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Old 07-26-2013, 12:46 AM   #1
cwf
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Hwy 90

Between I-10 and Morgan City... Oh my what a jackhammer!!!!!

Crossing overpass set off porposing oscillation which felt like near full extension of front suspension.

I am beyond upset....

Probably because I am too tired now, but anyone have idea of how to stop that???

Giodnite...
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Old 07-26-2013, 05:13 AM   #2
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Quote:
Originally Posted by cwf View Post
Between I-10 and Morgan City... Oh my what a jackhammer!!!!!

Crossing overpass set off porposing oscillation which felt like near full extension of front suspension.

I am beyond upset....

Probably because I am too tired now, but anyone have idea of how to stop that???

Giodnite...
I'm very familiar with Highway 90, all the way from New Orleans to Lafayette, so I feel your pain.

The best way to deal with porpoising is to either speed up or slow down until it (mostly) goes away. Given the abysmal state of the highway system in Louisiana, I'd definitely recommend slowing down rather than speeding up.

Also, you might try detouring. Instead of taking Highway 90, you might go north of I-10 to Highway 190, at least west of Baton Rouge. That has some bad patches as well, but isn't as heavily trafficked, so it isn't as badly worn overall.
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Old 07-26-2013, 06:29 AM   #3
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I-90/I-94 in Wisconsin can do the same oscillation thing. Only way we've found to combat it is to adjust your speed until it smooths out some. But it never goes completely away. I think it affects longer trailers more than shorter ones. I swear they used a 3 foot level that was a quarter bubble off on that highway.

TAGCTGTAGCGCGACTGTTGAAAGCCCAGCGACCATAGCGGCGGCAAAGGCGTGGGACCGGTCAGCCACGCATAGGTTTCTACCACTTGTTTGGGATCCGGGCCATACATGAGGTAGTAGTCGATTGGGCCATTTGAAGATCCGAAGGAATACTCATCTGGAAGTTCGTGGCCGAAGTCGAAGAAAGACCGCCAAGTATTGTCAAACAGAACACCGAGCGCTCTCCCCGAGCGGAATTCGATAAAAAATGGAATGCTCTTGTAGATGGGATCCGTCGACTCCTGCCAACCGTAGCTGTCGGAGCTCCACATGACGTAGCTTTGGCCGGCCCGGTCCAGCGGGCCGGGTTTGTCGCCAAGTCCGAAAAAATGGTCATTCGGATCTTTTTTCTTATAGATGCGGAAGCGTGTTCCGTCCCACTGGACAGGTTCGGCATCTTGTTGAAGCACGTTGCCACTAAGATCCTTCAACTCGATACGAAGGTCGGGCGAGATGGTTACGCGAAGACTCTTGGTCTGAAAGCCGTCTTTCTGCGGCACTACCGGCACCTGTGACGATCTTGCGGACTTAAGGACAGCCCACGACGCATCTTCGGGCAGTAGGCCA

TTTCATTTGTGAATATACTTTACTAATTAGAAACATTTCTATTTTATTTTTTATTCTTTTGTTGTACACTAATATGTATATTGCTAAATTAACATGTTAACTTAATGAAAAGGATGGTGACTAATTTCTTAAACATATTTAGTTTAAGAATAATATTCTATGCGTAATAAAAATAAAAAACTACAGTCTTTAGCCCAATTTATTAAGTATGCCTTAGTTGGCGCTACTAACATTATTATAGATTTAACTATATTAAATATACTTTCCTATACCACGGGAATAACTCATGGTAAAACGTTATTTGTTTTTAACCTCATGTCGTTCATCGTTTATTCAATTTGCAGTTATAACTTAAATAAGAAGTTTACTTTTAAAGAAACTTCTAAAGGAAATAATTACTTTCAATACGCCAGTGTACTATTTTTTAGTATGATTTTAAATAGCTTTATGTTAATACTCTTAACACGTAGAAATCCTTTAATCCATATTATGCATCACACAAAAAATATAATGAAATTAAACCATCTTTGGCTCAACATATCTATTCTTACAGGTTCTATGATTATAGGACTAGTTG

Chris
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Old 07-27-2013, 06:54 AM   #4
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Attend to the mechanical baseline as well. Be meticulous:

1] Get the WD hitch dialled in as close as possible (scale weights). One can experiment with different weight bars.

2] TT axle condition (and shocks)

3] TV tire pressure according to scale readings (as above; vehicles loaded for trip)

4] TV shock absorbers (If a truck, KONI FSD or BILSTEIN; maybe RANCHO 9000)

Travel speed makes the biggest difference. Some roads just aren't going to allow what one feels ought to be normal. Skill in reading roads is part of the job.

Attending to the mechanical baseline (verified numbers) at least allows one to "know" how it [the combined rig] "should" be over the range of conditions encountered.

One also learns to distinguish, over time, the range of ones own reactions according to sounds, motions and vehicle feedback. They jumble together at first and forcefully jump-start the heart.

.
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